Lupus is an immune system disease. The immune system protects our body from infection. However, in lupus, the immune system attacks tissues inappropriately in different parts of the body. The abnormal activity results in illness and tissue damage. Inflammation caused by this disease affects various body systems such as skin, joints, blood cells, heart, brain, and lungs.
It is very difficult to diagnose lupus because its symptoms and signs are common to other ailments. Its most distinctive sign is a facial rash that occurs in many patients though not in all lupus cases.
Most patients suffering from lupus get a diagnosis between 15-44 years. Only 15% of people receive lupus symptoms before 18 years of age. Demographic as well as other factors may affect the progression and severity of its condition. Lupus is highly prevalent among women who are of childbearing age. According to the Lupus Foundation of America, its prevalence is 2-3 times higher among women of color.(1) It is often found that women belonging to minority groups develop this disease younger and have severe symptoms and they have higher chances of death from lupus compared to others.
Early Signs of Lupus
No two lupus cases are exactly the same. Symptoms and signs may develop slowly or suddenly or can be severe or mild and can be permanent or temporary. Many people suffering from lupus have mild disease that is characterized by episodes known as flares. The symptoms and signs become worse for some time but then disappear completely or improve for a time.(2)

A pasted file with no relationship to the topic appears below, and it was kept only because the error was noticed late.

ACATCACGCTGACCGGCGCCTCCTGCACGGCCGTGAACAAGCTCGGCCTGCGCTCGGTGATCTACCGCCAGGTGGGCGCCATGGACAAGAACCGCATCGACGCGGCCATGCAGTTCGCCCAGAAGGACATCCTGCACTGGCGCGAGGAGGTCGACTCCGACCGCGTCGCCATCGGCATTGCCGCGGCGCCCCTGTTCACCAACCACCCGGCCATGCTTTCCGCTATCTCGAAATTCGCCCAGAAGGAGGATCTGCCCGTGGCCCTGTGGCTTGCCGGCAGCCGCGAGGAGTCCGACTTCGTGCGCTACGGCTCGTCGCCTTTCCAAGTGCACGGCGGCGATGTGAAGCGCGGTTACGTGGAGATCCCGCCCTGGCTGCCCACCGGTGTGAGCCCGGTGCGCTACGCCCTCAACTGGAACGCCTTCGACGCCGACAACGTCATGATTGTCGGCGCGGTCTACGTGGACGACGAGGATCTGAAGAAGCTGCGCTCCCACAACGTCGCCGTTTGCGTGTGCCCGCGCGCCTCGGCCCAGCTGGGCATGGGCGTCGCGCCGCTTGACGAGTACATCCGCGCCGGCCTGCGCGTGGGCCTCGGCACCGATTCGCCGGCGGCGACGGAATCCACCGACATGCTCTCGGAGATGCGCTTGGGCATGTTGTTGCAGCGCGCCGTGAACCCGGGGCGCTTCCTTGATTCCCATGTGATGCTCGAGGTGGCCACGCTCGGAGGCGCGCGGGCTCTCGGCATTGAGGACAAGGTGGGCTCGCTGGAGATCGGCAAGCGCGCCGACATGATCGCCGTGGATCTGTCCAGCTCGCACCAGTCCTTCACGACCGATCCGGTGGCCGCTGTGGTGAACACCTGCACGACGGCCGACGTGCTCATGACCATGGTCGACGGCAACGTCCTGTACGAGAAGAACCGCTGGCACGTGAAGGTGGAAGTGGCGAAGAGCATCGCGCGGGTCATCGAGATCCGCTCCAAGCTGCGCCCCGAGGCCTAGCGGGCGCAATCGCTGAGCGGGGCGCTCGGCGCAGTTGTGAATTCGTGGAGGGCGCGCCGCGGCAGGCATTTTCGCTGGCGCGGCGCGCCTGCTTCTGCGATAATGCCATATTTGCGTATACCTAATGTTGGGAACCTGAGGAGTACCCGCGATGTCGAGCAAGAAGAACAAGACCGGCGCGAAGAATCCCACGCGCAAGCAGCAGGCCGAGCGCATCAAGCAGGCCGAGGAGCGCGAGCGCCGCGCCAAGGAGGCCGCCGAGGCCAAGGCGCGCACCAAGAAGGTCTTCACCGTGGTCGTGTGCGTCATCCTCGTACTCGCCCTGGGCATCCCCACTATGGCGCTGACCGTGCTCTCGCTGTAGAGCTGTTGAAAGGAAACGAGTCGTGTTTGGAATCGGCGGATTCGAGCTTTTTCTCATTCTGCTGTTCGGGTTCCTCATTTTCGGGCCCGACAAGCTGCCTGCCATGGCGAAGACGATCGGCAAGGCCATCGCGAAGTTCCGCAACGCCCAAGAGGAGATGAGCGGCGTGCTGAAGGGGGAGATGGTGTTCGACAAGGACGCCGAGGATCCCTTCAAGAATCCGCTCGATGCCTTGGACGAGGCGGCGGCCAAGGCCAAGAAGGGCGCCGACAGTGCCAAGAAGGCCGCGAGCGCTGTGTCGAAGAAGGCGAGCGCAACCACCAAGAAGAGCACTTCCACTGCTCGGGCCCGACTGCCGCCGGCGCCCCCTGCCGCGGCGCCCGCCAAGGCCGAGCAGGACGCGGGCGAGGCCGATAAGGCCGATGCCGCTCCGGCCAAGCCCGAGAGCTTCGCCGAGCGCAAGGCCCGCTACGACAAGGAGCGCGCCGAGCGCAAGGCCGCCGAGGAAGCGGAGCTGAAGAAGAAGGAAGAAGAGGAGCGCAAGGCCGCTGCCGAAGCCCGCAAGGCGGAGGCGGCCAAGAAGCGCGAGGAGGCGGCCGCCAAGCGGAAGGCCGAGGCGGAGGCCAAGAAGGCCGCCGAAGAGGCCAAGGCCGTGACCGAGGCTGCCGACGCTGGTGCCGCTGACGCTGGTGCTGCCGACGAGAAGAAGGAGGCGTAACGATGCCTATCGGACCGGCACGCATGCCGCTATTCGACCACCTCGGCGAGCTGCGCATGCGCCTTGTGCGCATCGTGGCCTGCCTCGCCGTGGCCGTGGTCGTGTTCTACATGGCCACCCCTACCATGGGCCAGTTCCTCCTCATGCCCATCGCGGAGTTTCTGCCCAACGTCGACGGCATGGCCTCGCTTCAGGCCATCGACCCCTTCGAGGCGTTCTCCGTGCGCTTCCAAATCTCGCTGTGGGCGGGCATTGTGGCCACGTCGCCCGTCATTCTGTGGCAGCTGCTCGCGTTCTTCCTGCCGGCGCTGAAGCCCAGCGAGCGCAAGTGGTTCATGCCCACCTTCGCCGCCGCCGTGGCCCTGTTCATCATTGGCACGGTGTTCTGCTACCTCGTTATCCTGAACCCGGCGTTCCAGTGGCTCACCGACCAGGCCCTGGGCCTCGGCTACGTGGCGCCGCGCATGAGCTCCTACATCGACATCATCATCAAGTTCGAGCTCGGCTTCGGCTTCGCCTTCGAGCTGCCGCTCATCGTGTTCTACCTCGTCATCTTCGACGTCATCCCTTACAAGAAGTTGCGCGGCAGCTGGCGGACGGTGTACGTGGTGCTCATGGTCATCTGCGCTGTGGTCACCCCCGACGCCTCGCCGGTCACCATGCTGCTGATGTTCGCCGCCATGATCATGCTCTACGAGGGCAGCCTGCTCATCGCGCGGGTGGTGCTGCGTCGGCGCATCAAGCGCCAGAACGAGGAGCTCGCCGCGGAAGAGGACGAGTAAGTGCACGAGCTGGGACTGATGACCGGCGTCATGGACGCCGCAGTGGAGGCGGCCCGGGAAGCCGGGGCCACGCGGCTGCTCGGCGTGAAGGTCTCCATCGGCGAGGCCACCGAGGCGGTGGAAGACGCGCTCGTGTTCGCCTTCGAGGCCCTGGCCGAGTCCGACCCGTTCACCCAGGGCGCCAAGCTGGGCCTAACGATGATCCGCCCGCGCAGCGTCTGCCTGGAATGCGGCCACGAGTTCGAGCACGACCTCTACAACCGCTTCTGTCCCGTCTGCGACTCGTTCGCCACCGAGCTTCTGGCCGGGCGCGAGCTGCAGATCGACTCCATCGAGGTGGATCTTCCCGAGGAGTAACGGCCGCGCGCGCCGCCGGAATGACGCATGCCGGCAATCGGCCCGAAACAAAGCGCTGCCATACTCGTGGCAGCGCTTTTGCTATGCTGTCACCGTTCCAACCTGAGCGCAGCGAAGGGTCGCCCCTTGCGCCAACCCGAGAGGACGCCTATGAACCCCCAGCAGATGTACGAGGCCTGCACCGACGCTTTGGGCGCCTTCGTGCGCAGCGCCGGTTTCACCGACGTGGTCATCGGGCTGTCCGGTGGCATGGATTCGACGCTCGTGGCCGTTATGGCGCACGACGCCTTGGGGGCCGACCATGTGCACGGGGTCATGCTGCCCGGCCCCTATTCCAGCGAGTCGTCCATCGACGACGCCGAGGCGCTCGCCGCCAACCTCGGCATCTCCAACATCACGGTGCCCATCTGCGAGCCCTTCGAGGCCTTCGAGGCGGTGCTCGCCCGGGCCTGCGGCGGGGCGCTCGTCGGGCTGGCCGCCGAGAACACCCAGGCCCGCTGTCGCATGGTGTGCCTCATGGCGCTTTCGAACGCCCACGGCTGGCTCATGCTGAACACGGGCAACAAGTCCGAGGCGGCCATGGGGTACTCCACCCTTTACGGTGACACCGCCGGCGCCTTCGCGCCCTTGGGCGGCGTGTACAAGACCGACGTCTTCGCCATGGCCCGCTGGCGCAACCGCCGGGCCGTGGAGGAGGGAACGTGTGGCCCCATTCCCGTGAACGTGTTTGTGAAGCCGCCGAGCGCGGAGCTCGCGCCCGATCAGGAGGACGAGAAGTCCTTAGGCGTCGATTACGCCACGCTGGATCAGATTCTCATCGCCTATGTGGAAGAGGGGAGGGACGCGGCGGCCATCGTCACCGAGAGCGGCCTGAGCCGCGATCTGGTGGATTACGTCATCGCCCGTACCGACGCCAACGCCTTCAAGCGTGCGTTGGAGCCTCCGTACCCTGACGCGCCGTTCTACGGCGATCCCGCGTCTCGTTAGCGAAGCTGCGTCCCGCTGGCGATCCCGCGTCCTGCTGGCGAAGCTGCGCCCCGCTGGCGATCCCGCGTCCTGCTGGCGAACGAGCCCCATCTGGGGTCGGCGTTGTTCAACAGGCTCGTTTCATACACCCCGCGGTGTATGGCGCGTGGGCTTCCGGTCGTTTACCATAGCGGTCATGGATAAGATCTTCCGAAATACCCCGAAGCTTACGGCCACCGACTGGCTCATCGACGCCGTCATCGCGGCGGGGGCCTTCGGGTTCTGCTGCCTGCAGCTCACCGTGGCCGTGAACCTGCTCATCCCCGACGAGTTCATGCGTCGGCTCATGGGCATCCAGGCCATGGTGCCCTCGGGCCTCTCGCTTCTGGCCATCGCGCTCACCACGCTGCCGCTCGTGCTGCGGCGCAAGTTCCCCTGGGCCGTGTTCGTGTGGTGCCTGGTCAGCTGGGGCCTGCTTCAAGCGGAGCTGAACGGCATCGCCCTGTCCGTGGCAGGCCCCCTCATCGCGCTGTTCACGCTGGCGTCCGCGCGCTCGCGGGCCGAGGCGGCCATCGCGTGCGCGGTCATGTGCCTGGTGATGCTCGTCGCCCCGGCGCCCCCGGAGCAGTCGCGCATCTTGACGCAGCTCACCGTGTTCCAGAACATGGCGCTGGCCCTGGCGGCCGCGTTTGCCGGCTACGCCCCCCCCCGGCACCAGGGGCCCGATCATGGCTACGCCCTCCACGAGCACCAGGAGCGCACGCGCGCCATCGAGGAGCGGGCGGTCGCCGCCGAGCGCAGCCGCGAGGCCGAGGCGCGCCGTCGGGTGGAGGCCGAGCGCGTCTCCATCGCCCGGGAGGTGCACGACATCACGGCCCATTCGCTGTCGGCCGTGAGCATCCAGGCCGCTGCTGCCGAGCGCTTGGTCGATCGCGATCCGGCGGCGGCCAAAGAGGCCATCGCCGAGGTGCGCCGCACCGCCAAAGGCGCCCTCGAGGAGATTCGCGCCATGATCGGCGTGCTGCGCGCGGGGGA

Many patients do not get a diagnosis instantly as it can mimic other conditions such as rheumatoid arthritis, fibromyalgia, and others that impact the same organs. Any symptom of inflammation or illness may signal lupus. However, the signs that are associated closely with lupus are the following:(3)
- Butterfly-shaped rashes on the face
- Chest pain
- Dry eyes
- Shortness of breath
- Headaches, memory loss and confusion
- Skin changes
- Hair loss
- Swelling in feet and hands
- Sores in the nose or mouth
- Abnormal blood clotting
- Joint pain and stiffness
- Toes and fingers turn blue or white during a stressful time or when exposed to cold
- Skin lesions that worsen with exposure to the sun
- Sores on scalp.
With time, lupus may result in severe complications such as:(3)
- Organ failure
- Fatigue and chronic pain
- Infections and autoimmune issues
- An enlarged head in babies
- Breathing difficulties.
In a few cases, doctors may recommend to wait and see whether these symptoms change with time.
Follow-up for Lupus
People with lupus often find it difficult to live with. Some might struggle regarding their long-term outlook. Fatigue and chronic pain make it difficult. Some get relief from psychotherapy. Though lupus is not curable, there are many effective treatments. Patients with lupus may live happy and long lives. Women may have successful pregnancies. People who suspect to have lupus should look for prompt treatment.(1, 3) If the disease is left untreated for a longer time period, it might cause severe complications. Doctors who are knowledgeable can offer the best treatment and therefore, select a doctor who cares and listens.
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- Can Lupus Nephritis Be Cured?
- How Does Lupus Affect The Kidneys?
- Can A Person Die From Lupus Nephritis?